The Yen Fell To Its Lowest Level
The yen continued to fall against the U.S dollar Thursday in Tokyo, hitting a fresh 24-year low at the ¥139 level, as as a stronger-than-expected U.S. consumer price index raised prospects of aggressive rate hikes by the Federal Reserve.
The yen fell to its lowest level against the dollar since September 1998 after overnight data showed U.S. inflation surged to 9.1% in June from a year earlier, rising at the fastest pace in more than 40 years and exceeding the market consensus of 8.8%.
Dollar-buying by domestic importers for settlement purposes also pushed the yen down, dealers said.
“The strong CPI fanned fears the Fed may push for a large interest rate hike of as high as 1%” in the upcoming policy meeting late this month to curb inflation, said Yukio Ishizuki, a senior foreign exchange strategist at Daiwa Securities Co.
The Fed’s move would result in a further widening of the interest rate gap between the United States and Japan as the Bank of Japan remains committed to powerful monetary easing and to conducting bond-buying operations to keep interest rates near zero.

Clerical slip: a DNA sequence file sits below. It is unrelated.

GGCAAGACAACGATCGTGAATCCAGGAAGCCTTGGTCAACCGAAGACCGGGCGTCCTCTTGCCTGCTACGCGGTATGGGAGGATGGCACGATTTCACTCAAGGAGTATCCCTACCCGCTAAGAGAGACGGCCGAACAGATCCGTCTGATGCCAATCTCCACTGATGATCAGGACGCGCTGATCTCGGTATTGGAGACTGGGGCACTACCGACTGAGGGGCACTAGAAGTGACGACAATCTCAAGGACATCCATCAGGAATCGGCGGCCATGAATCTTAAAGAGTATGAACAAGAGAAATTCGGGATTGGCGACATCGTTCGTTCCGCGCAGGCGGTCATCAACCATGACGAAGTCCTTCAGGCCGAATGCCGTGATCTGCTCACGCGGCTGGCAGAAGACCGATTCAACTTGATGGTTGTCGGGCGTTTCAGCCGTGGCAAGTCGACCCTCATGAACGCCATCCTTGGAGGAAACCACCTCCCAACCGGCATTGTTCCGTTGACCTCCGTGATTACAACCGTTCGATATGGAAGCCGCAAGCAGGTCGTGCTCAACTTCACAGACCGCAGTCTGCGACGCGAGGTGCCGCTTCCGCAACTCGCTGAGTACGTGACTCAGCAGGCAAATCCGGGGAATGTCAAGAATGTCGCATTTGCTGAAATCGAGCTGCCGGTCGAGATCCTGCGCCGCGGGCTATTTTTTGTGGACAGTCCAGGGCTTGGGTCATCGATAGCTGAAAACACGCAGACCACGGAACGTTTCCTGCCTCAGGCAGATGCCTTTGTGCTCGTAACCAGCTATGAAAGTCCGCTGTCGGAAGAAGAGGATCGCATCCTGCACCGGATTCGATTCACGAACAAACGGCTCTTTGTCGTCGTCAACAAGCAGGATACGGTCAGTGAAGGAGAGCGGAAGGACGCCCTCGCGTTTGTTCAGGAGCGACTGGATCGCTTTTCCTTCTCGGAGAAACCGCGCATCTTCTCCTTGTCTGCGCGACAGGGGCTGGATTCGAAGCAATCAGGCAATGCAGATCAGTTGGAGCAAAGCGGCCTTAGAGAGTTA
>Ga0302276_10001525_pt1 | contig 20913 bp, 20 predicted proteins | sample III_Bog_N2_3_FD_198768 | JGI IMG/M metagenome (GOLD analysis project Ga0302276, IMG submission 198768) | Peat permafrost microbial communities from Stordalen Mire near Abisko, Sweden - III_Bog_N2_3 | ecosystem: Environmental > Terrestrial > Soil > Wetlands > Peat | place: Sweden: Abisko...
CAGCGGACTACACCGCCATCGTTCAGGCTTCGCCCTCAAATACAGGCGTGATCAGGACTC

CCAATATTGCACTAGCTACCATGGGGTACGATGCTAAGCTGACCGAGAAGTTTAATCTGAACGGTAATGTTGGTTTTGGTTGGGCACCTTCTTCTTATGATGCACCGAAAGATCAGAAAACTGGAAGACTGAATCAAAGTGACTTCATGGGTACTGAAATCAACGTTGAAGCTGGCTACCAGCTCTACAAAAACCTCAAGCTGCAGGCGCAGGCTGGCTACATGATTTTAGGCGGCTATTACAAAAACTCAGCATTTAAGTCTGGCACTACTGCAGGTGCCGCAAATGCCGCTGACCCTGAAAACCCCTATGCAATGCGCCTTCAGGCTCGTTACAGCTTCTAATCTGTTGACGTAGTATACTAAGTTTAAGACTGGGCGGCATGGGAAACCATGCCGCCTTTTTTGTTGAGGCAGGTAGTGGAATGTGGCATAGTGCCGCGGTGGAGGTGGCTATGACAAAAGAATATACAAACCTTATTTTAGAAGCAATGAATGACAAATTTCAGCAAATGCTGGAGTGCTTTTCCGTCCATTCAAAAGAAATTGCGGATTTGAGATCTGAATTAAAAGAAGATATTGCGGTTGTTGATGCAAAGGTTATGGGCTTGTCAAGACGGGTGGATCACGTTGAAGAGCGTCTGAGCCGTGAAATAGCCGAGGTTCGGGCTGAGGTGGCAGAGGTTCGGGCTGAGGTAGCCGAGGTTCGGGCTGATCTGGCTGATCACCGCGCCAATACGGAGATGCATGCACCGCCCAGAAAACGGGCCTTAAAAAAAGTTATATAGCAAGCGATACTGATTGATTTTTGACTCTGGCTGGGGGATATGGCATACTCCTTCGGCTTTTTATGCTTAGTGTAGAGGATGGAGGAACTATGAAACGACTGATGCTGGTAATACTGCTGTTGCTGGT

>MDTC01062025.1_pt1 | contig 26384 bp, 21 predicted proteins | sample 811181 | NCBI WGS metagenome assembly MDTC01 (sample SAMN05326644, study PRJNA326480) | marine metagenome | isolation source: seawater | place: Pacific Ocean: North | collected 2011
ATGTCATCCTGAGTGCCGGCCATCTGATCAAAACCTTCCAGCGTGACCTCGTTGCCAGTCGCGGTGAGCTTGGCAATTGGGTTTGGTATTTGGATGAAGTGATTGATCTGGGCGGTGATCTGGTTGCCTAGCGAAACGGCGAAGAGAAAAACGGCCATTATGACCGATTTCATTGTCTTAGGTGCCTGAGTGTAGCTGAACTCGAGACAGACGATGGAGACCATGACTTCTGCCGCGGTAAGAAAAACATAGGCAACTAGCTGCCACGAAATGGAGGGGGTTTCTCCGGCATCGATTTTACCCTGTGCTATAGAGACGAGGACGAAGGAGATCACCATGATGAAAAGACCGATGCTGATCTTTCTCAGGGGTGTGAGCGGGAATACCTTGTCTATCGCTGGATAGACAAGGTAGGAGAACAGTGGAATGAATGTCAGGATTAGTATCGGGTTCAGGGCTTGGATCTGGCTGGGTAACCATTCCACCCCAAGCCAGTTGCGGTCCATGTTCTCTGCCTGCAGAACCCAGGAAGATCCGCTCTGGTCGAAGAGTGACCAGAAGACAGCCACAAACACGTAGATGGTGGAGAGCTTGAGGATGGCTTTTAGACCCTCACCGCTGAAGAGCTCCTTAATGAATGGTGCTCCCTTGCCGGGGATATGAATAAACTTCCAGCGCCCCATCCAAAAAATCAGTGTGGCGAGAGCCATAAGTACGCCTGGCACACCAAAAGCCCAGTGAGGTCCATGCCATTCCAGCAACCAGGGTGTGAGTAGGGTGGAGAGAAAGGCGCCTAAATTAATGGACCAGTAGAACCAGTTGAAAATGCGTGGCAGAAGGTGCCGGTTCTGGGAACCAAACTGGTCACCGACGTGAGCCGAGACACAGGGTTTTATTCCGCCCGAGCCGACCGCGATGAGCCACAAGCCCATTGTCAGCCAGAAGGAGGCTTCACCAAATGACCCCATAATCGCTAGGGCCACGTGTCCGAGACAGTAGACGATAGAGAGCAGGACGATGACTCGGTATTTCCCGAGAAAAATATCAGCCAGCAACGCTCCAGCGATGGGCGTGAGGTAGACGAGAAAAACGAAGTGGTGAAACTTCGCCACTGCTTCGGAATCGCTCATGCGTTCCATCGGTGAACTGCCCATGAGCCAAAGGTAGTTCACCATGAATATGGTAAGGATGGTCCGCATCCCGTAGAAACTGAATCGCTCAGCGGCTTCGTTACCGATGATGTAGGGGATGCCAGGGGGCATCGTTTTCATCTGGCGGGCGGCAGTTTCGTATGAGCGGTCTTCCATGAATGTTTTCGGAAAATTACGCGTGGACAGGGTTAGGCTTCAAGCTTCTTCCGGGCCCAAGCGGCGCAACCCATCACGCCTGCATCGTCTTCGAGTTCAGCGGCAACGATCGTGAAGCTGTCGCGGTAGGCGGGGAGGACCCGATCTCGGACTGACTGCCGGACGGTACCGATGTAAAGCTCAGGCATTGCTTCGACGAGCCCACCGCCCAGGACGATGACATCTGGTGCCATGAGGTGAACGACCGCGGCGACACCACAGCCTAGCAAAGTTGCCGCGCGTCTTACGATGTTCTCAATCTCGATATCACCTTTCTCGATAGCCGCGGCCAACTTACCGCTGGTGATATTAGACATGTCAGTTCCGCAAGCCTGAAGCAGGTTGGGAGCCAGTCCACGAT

The BOJ is expected to maintain ultra-low interest rates at its next meeting, from July 20 to 21, highlighting a growing divergence with a global wave of rate-hiking central banks that has fueled the yen’s slump.
The government is concerned about the yen’s recent sharp falls and will monitor the currency market with even more urgency while working closely with the BOJ, Chief Cabinet Secretary Hirokazu Matsuno said Thursday.
“We are concerned by the yen’s rapid declines seen in the foreign exchange market recently,” the top government spokesperson said, reiterating comments from a number of top policymakers in recent months.
He did not comment on currency interventions.
U.S. Treasury Secretary Janet Yellen, hours after meeting with Finance Minister Shunichi Suzuki on Tuesday, signaled no willingness by the U.S. to support a potential intervention into currency markets to halt the depreciation of the yen against the dollar.
“In general, our view is that countries like Japan, the United States, the G7 countries, should have market-determined exchange rates,” Yellen told reporters Tuesday in Tokyo. “Only in rare and exceptional circumstances is intervention warranted and we did not discuss intervention.”
Yellen met with Suzuki to discuss a range of topics. They issued a joint statement saying Russia’s invasion of Ukraine had raised exchange-rate volatility and pledging “to consult closely on exchange markets and cooperate as appropriate on currency issues.”